REGINA - The Saskatchewan government wants to know how a proposed takeover of grain handler Viterra by a Swiss company will affect the province.
The government announced Thursday that it is reviewing the $6.1-billion deal that would see Viterra (TSX:VT) acquired by Glencore International.
Much of the business would remain in Canadian hands because Calgary-based Agrium Inc. (TSX:AGU) and privately held Richardson International, based in Winnipeg, would buy the majority of Viterra's Canadian assets for a combined $2.6 billion in cash.
Premier Brad Wall said Informa Economics Inc. will report on the implications of the deal for Saskatchewan.
"We'd like this independent group to explore some questions, including what's the impact ... on Saskatchewan farmers? What's the impact in terms of the concentration on the competitive side on farm inputs? What's the impact economically to the province, if any?" said Wall.
The report will also look at grain industry employment in Saskatchewan, competition within the western Canadian grain-handling system and Saskatchewan's strategic position in the international grain industry.
"On the grain-handling side, there appears to be actually a more diffuse market if this takeover happens because of the market concentration the former Viterra had and what's going to be happening with Richardson's or Pioneer elevators, so that part seems to be addressed, but again we're going to do the work," said Wall.
"It's less clear on the input side, certainly with respect to not just fertilizers but the retail presence in rural Saskatchewan and across Western Canada."
Saskatchewan did a similar analysis of BHP Billiton's US$40-billion hostile bid for Potash Corp. (TSX:POT) in 2010.
That study formed the basis of Saskatchewan's opposition to the deal and to the province's recommendation to Ottawa, which decides on such matters. Wall led the charge against that deal, arguing it failed a net-benefit test on all three counts: strategic, fiscal and economic.
The premier said potash, a key crop nutrient found in few places around the globe, was a strategic resource, and Ottawa ultimately rejected the bid.
Wall has said Viterra does not fit Saskatchewan's definition of a strategic resource.
Alberta Investment Management Corp., Viterra's largest shareholder with a 17 per cent stake, as well as Viterra's directors and senior executives have agreed to support the deal. The transaction will require approval by two-thirds of the votes cast at a meeting of Viterra shareholders expected to be held in May.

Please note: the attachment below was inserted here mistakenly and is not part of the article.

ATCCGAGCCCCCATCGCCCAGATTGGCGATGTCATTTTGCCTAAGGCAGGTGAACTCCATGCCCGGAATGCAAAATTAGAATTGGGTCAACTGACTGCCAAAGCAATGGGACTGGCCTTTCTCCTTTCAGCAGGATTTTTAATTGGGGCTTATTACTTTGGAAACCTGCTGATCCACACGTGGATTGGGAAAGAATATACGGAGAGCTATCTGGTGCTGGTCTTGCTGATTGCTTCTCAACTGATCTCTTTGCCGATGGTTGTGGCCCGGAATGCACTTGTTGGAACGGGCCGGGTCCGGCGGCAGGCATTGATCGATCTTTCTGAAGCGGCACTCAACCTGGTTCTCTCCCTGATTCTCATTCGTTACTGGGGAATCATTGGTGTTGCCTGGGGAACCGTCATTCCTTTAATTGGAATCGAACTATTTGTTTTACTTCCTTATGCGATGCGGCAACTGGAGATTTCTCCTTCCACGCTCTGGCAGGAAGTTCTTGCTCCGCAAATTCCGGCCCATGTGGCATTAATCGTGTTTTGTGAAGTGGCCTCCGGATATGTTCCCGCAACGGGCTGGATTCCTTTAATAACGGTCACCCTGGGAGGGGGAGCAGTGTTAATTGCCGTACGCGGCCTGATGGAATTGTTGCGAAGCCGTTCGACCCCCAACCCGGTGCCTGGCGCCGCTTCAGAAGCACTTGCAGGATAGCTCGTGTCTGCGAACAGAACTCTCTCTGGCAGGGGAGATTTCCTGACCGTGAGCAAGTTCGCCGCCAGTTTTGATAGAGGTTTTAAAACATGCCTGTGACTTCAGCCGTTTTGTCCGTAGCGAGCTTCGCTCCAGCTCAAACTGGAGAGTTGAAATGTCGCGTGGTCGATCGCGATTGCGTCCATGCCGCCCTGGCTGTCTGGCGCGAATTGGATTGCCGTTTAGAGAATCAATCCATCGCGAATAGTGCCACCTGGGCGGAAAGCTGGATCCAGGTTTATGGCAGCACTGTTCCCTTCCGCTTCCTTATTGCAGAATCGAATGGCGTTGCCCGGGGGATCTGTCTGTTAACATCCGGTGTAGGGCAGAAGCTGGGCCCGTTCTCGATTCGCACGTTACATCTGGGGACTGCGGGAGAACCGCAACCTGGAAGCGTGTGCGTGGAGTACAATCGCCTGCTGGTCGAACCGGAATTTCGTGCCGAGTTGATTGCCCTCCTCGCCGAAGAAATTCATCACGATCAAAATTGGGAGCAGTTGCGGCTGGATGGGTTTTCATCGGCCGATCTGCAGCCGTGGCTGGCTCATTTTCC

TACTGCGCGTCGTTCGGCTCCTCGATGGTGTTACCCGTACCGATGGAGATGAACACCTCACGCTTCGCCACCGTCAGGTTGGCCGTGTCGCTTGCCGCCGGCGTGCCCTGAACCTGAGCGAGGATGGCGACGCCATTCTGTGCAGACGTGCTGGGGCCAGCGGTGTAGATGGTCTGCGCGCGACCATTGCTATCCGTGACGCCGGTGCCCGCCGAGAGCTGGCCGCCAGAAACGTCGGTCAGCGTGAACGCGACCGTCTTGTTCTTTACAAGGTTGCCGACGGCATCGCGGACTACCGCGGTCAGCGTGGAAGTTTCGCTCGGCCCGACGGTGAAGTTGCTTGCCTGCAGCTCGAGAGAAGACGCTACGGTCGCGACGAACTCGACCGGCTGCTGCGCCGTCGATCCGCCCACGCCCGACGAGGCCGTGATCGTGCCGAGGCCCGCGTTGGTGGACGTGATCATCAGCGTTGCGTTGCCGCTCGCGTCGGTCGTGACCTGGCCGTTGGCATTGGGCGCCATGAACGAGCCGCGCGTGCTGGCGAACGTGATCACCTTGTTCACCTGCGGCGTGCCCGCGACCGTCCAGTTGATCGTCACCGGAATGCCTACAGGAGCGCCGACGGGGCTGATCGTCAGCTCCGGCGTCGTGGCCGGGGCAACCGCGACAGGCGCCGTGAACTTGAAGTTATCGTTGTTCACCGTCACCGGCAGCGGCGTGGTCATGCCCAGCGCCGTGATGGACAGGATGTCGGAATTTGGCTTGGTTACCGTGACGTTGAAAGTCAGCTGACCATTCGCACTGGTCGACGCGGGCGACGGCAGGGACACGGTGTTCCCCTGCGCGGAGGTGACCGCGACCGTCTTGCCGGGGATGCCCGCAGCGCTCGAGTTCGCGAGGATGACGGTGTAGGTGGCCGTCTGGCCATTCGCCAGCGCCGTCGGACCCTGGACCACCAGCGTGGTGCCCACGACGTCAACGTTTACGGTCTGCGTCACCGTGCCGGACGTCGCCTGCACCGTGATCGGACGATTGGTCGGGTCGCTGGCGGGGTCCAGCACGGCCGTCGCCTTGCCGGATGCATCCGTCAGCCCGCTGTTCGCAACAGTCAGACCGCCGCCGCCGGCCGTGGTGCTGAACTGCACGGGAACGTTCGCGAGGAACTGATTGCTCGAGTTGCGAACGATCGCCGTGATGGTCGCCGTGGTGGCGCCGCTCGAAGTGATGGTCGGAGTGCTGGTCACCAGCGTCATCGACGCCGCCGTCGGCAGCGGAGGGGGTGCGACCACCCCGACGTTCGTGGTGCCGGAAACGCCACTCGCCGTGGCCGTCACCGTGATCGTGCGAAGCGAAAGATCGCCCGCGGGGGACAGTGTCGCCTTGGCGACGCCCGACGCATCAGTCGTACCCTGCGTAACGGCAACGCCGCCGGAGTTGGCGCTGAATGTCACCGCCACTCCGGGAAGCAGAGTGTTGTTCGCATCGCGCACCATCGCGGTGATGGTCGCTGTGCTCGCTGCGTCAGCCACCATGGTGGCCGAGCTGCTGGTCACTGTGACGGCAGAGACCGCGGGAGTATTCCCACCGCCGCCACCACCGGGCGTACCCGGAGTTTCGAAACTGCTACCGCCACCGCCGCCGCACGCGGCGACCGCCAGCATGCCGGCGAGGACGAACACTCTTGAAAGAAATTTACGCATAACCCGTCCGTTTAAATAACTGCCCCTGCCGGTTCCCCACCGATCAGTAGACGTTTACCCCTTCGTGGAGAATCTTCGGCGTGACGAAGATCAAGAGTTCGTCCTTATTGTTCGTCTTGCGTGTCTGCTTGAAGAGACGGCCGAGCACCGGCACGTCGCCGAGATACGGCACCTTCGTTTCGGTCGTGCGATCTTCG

The premier said it's still important to review the proposed deal even though it's not a hostile takeover.
"We think it's responsible for the provincial government to state its position with respect to the proposed takeover and in order to do that we want to avail ourselves of all the available information."
Glencore has said that it wants to use Viterra to build its business in North America.
Viterra, formed by the merger of the Saskatchewan Wheat Pool and Agricore United, is a grain handler, marketer and food processor with operations across Canada, the United States, Australia, New Zealand and China.
Wall has said it's encouraging that part of the agreement includes keeping Viterra's North American head office in Regina.
The federal Competition Bureau will do its own review, but it's unclear how long that will take.
The province is to get the report from Informa Economics by May 7 and make it public a few days later. However, the government is likely to take some time before it releases its position, Wall said.
"Because of the competition review, this is going to be a longer process than a normal timeline prescribed in the Investment Canada review. I think we're looking at this process continuing over the summer frankly on the competition piece," said Wall.
"There's no real rush and we're not going to rush it. We're going to try to get this right."